Best Photographylife post ever! Honestly, I love Nasim’s test charts, but I bought my trusty 28-300 because of Nasim’s article here despite his poor recommendation. In that article, Nasim showed what the lens was capable of in the hands of a skilled photographer, and the results were impressive. I use mine in the same situations the author here states-rafting trips, backpacking and backcountry skiing. These are all places I’m glad not to be humping my holy trinity around.

  28. 39
    ) Rolf Eriksson
    April 18, 2014 at 8:36 am

    Thank’s a lot! This was a real/practical review of a lens from someone who is not only an excellent photographer but also dito writer. I can’t remember when I last (or never before?) read such an amusing review. Your pieces of evidenses are stunning – and that for a lens rated 2.5!!!
    I’d love to se more lens reviews from you.

    • April 18, 2014 at 10:05 am

      It was fun putting the worst-rated Nikkor up against the best (as well the top 16mp DX vs the top 16mp FX). Just goes to show that pretty much all lenses these days are real good for what most people shoot.

  29. 40
    ) David
    April 18, 2014 at 9:18 am

    Great article (as always from Nasim’s site)!

    I bought the D200 along with 18-200mm DX years ago as my DSLR entry. I really had no use for the FX lenses from my F body days so I didn’t bother using them. Loved the simple combo for many years while other DX bodies became more abundant. I stayed with it until the fantastic D800 came on the market. Time for an upgrade.

    For casual walkaround, I still use the 18-200mm cropped on my D800 – essentially as a 27-300 equivalent with 16MPs sensor. It’s still great! For serious events, I still use the latest 2.8 versions of 24-70 and 70-200 and 1.8 versions of 50mm & 85mm lenses (although I get most use out of the 24-70; can’t move far away enough to use the 70-200).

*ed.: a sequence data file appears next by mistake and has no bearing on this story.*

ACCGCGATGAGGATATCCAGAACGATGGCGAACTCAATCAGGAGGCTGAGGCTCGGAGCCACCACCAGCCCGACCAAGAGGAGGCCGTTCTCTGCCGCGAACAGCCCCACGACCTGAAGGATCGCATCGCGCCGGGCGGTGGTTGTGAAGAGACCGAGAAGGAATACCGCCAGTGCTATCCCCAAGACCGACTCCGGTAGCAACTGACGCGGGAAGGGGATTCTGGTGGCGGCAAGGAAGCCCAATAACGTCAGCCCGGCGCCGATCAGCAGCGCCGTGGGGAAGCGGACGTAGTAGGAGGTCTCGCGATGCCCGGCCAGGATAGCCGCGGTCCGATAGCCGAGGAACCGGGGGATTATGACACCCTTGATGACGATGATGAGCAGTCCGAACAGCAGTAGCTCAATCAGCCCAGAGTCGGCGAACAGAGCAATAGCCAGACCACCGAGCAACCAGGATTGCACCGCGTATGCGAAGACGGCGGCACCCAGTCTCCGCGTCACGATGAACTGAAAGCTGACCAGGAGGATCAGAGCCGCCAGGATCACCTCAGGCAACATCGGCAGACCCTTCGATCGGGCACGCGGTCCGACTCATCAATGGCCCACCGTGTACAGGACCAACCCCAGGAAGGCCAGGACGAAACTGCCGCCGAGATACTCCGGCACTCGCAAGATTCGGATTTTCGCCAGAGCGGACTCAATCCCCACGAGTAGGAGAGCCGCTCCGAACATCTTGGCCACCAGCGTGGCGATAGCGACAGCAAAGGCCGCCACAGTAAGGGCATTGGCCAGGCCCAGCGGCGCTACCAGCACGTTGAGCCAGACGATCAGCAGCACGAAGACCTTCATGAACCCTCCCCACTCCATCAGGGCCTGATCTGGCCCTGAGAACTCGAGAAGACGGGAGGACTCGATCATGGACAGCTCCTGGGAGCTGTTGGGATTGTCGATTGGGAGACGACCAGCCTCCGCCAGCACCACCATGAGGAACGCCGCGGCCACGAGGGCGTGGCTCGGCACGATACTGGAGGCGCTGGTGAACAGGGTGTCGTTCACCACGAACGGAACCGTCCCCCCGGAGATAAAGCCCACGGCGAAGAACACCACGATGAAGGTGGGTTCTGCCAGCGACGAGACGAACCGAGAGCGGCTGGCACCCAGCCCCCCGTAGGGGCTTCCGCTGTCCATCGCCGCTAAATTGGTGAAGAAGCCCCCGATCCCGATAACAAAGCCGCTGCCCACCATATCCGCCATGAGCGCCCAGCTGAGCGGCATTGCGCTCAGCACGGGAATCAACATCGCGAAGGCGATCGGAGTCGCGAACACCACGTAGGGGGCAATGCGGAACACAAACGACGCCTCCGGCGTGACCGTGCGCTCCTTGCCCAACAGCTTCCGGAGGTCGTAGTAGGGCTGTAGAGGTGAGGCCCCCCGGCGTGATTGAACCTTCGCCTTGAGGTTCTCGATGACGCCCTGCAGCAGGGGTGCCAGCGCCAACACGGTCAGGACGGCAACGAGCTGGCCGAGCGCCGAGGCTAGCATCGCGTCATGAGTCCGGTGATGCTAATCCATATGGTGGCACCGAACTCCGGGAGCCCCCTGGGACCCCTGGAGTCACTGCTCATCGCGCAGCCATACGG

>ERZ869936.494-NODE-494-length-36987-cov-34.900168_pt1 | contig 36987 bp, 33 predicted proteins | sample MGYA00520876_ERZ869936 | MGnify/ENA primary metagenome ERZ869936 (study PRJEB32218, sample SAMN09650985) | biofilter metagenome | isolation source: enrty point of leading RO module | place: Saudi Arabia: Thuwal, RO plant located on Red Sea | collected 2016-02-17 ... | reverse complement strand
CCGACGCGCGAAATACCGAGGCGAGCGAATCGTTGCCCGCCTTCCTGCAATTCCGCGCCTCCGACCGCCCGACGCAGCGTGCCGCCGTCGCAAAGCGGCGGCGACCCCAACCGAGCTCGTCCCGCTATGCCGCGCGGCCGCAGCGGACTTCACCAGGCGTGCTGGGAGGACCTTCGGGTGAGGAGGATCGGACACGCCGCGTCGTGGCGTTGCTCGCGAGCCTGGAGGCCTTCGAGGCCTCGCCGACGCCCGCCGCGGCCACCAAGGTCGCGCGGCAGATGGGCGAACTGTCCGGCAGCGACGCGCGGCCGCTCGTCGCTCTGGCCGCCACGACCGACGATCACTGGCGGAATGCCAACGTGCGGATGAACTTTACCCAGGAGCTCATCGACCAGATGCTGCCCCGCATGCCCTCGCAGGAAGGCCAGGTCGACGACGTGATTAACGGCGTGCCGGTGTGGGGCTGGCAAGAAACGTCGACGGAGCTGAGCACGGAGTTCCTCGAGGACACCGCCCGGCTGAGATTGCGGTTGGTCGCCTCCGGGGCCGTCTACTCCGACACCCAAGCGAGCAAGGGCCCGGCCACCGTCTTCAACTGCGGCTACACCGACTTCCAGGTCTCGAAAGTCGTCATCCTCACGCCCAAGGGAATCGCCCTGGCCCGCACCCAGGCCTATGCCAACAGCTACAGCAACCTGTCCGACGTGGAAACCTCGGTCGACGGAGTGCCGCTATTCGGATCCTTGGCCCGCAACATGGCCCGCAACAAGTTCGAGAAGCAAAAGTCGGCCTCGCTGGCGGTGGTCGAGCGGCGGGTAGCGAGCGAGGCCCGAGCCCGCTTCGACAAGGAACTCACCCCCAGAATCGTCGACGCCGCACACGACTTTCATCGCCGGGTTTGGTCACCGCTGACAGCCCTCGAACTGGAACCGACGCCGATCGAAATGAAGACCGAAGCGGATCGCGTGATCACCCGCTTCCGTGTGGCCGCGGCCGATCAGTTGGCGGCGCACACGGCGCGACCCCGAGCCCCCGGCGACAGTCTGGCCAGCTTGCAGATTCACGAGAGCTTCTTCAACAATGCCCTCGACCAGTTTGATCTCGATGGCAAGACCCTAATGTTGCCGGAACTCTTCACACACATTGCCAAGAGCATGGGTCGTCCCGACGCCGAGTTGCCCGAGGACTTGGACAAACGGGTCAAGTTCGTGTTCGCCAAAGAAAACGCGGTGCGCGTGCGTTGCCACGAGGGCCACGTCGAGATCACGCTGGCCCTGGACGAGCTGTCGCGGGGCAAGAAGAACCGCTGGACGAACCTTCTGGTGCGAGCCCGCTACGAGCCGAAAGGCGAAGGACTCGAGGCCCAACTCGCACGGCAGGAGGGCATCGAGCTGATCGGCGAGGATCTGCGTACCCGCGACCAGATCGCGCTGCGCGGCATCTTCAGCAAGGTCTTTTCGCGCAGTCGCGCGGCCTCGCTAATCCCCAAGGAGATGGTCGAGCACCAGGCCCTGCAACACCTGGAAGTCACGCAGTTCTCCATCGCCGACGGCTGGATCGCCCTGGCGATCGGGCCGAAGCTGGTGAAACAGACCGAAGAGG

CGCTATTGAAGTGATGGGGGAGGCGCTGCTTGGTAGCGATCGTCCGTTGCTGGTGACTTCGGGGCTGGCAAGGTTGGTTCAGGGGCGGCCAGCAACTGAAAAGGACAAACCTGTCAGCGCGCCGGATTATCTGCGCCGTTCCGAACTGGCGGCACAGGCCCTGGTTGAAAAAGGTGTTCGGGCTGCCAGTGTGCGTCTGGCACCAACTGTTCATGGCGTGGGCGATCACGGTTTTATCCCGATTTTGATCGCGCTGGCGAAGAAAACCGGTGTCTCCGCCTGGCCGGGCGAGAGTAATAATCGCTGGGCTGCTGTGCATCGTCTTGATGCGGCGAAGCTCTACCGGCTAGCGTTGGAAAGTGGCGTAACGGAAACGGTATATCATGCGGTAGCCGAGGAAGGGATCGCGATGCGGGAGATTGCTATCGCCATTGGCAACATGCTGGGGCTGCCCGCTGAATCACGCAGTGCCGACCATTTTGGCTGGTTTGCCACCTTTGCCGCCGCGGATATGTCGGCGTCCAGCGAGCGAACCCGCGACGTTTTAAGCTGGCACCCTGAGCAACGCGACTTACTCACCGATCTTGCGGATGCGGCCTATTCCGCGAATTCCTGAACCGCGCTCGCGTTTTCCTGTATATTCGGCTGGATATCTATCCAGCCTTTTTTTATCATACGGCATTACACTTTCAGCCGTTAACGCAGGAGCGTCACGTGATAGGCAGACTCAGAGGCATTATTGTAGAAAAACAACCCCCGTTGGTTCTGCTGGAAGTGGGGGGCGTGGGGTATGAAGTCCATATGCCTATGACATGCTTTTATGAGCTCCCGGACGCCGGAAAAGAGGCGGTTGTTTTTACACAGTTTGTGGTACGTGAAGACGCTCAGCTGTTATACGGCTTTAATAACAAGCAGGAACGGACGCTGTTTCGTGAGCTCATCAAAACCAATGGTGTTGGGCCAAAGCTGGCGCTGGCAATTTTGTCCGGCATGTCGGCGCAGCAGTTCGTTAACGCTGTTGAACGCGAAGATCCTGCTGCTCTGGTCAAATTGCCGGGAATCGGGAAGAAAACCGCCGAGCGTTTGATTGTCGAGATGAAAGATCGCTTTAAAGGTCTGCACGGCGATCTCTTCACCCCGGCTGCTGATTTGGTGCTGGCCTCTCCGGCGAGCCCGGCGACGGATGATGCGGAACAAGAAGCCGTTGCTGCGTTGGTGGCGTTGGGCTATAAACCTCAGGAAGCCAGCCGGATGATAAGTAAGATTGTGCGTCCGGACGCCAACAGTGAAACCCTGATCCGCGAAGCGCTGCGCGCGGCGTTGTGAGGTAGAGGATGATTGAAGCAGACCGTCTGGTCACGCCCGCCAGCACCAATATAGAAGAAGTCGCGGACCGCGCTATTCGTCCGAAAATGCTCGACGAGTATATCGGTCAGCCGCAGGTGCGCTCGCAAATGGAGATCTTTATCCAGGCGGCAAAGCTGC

When I traveled last year, I brought along 3 lenses: 16-35 f4, 24-120mm (first version for film), and 70-300mm (first version for film) [yes, I finally had some use for my original OLD film FX lenses], I used the 24-120mm 90% of the time, 70-300mm 8%, and 2% on 16-35mm out of nearly 10,000 shots! My bag was HEAVY!

    Next time, I am really thinking of just the 16-35mm F4 and (yet to buy) 28-300mm to keep my bag light and lenses versatile. Anyone has good experience with the 28-200mm G (the later model; not the first D version)? The newer 24-120mm F4 is really tempting but doesn’t have the range. (Nasim – I would love to have your valuable opinion/recomendation on this!)

    This again validates that, while 24-120mm lenses is known to be distorted (software correctable on post), it has found the most usage on time limited events. Try changing lenses in a very crowded tourist attraction area. I did! What a painful event. Or bring 2 bodies.